THE HISTORY OF THE SCHOOL
An architectural icon
From small acorns to mighty oaks
Elegant and attractive, the main school was described by the Good Schools Guide as a ‘delicious Gothic revival pile… in greenest Berkshire’. The main Victorian part of the school was built in 1885 as Buckhold House, a family home commissioned by the Watney family, designed by renowned Natural History Museum architect Alfred Waterhouse. Waterhouse was also responsible for other inspirational learning establishments, including Oxford University’s Balliol College (1867-69) and Pembroke College at Cambridge University (1891).
St Andrew’s Prep School was founded in 1934 with eight pupils and two staff, by joint Headmasters RW Robertson Glasgow and W Ward Clarke. The Pre-Prep department went co-ed in 1971 with the Prep school following shortly afterwards. Its distinguished and diverse alumni include the Princess of Wales, author John Le Carré, Downton Abbey actor Andrew Alexander and theoretical physicist Sir Chris Llewellyn-Smith.
History of St Andrew's Prep, narrated by Mr Outram
The Second World War
During the Second World War, an errant bomb was dropped on the site of the school’s woodland and subsequently exploded. Fortunately, no one from the school was injured and traces of the filled-in bomb crater are still visible today.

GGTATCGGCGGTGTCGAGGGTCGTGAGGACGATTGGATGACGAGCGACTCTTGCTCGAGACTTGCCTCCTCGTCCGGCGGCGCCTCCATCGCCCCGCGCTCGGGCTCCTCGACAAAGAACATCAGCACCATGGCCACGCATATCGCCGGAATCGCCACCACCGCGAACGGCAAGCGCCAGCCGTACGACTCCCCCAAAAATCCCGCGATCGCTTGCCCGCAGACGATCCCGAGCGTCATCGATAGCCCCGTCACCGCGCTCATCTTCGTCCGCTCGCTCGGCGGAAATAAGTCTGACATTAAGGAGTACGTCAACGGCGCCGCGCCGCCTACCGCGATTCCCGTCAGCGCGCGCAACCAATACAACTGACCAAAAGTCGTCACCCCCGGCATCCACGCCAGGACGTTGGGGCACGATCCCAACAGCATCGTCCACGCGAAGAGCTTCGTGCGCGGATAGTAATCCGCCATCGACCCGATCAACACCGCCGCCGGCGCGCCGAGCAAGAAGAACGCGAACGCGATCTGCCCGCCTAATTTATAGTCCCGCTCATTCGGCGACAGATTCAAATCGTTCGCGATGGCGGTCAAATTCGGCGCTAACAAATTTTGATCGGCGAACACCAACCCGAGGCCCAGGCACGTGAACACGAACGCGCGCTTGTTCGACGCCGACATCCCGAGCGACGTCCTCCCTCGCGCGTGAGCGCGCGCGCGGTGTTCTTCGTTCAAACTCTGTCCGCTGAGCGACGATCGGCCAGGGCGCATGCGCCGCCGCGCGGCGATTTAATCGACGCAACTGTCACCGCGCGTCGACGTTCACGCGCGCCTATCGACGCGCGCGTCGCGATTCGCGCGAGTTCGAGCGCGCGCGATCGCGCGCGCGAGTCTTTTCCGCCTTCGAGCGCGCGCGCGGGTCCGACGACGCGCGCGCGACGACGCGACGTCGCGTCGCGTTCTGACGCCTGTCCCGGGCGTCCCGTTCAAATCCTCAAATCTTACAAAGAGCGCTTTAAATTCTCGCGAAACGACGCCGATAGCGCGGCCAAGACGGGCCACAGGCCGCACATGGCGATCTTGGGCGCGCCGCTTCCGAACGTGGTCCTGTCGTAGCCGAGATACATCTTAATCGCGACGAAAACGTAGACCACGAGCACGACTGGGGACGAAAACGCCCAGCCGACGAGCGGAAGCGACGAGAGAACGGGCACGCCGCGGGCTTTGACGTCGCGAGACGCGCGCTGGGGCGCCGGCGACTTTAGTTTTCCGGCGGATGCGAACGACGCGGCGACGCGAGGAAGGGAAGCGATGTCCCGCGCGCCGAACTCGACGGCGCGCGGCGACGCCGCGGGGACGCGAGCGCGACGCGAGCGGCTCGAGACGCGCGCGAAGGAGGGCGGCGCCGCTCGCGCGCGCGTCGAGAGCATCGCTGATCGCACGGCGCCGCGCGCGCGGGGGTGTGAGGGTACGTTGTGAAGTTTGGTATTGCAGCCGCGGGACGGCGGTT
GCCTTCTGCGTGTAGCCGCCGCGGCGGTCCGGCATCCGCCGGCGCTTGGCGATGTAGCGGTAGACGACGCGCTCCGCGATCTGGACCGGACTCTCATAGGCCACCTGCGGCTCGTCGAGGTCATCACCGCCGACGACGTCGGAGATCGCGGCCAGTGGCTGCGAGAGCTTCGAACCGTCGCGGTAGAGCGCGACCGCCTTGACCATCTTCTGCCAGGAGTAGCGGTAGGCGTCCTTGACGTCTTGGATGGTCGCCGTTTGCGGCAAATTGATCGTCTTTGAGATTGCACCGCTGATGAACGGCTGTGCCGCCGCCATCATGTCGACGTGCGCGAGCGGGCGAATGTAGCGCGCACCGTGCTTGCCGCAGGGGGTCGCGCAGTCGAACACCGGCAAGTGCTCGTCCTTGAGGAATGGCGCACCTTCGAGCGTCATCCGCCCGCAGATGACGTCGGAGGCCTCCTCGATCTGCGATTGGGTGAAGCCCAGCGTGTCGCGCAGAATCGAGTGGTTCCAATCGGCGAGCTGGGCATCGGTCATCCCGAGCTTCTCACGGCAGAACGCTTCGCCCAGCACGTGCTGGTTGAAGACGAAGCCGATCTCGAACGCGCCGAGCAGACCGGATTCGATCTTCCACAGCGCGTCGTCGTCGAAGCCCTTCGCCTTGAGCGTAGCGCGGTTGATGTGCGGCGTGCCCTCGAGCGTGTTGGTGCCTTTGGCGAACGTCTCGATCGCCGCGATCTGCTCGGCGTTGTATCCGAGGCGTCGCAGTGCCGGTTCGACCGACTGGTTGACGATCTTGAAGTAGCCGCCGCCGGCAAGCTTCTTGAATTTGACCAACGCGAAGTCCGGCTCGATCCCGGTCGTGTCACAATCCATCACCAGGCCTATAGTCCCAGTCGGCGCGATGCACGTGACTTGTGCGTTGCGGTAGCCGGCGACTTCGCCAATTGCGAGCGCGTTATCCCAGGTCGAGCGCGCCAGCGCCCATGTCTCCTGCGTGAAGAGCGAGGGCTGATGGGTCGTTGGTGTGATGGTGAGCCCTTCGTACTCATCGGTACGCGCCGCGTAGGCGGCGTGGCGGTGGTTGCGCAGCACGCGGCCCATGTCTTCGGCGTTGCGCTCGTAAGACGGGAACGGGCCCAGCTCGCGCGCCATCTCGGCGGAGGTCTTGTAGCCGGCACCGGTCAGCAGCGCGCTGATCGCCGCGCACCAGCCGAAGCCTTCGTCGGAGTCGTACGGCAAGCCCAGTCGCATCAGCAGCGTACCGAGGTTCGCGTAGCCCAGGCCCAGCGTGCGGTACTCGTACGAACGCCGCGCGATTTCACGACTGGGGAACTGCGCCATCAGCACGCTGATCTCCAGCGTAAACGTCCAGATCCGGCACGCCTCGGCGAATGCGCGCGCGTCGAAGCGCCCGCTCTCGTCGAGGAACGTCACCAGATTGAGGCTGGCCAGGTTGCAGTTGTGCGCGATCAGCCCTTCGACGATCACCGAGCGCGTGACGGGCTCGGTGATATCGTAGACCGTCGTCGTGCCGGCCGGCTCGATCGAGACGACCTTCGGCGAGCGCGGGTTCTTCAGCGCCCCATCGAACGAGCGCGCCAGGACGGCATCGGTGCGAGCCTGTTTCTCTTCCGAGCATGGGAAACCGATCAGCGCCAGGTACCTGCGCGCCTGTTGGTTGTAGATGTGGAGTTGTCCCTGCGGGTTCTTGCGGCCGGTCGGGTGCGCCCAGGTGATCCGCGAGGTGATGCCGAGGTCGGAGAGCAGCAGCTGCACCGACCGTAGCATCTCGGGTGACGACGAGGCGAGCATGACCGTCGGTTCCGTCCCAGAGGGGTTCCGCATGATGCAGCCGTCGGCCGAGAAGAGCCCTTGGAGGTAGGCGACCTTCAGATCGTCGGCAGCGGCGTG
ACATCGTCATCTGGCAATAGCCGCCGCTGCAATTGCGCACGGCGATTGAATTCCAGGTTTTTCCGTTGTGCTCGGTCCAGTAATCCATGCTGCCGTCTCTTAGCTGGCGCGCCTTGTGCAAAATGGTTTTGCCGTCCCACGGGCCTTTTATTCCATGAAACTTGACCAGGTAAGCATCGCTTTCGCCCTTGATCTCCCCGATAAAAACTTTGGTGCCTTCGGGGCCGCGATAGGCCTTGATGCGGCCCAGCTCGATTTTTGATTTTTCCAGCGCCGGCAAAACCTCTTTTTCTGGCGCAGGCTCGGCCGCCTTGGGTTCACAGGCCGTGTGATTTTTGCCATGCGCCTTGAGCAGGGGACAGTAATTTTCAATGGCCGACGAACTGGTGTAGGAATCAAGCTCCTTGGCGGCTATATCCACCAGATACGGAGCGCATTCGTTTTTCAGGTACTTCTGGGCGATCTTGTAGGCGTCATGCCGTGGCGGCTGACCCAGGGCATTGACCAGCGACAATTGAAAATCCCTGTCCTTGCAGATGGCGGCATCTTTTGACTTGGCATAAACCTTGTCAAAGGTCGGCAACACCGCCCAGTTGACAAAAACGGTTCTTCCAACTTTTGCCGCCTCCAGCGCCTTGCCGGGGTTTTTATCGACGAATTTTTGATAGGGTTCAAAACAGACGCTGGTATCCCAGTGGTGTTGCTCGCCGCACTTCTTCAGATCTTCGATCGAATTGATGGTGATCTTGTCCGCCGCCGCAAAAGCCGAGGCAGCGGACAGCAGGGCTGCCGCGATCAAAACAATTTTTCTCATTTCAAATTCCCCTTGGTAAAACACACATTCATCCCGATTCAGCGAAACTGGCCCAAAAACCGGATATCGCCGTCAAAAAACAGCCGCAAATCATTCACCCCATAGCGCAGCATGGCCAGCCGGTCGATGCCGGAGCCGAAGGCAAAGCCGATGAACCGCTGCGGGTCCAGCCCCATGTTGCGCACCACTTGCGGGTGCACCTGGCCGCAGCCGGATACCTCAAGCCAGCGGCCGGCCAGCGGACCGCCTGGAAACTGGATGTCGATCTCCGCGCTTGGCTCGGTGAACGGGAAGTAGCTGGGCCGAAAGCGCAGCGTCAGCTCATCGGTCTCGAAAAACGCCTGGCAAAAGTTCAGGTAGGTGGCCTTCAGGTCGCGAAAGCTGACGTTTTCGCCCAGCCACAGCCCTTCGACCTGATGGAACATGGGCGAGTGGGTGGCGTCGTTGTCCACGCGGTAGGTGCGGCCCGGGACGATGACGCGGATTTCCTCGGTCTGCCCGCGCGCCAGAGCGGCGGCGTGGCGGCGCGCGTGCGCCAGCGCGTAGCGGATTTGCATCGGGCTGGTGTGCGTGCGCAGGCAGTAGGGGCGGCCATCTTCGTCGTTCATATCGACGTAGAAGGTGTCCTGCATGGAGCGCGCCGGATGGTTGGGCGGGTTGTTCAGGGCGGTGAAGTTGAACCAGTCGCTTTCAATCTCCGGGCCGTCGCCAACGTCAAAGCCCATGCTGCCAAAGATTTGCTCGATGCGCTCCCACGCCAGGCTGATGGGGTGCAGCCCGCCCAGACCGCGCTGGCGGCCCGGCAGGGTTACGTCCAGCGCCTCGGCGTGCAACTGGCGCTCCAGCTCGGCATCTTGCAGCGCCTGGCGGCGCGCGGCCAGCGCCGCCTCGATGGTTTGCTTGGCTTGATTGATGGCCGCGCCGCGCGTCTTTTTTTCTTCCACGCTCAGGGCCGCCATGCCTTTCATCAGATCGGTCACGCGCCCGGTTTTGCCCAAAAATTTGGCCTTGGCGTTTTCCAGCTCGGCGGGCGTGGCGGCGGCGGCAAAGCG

History lives alongside the best in modern facilities at St Andrew’s. The 1980s and 1990s saw a period of great investment and expansion, including new Pre-Prep buildings, a new Nursery School and a music school. Flexi-boarding and no Saturday school were also introduced in this era. A full-sized Astro turf pitch was opened in 2012 by the Duchess of Cambridge. A subsequent £4 million sports centre (link) further boosted St Andrew’s impressive sporting facilities.
Plans for the future
Current development plans include the creation of a Performing Arts Centre and art and DT space, as well as revamping and updating our classrooms in the Prep school.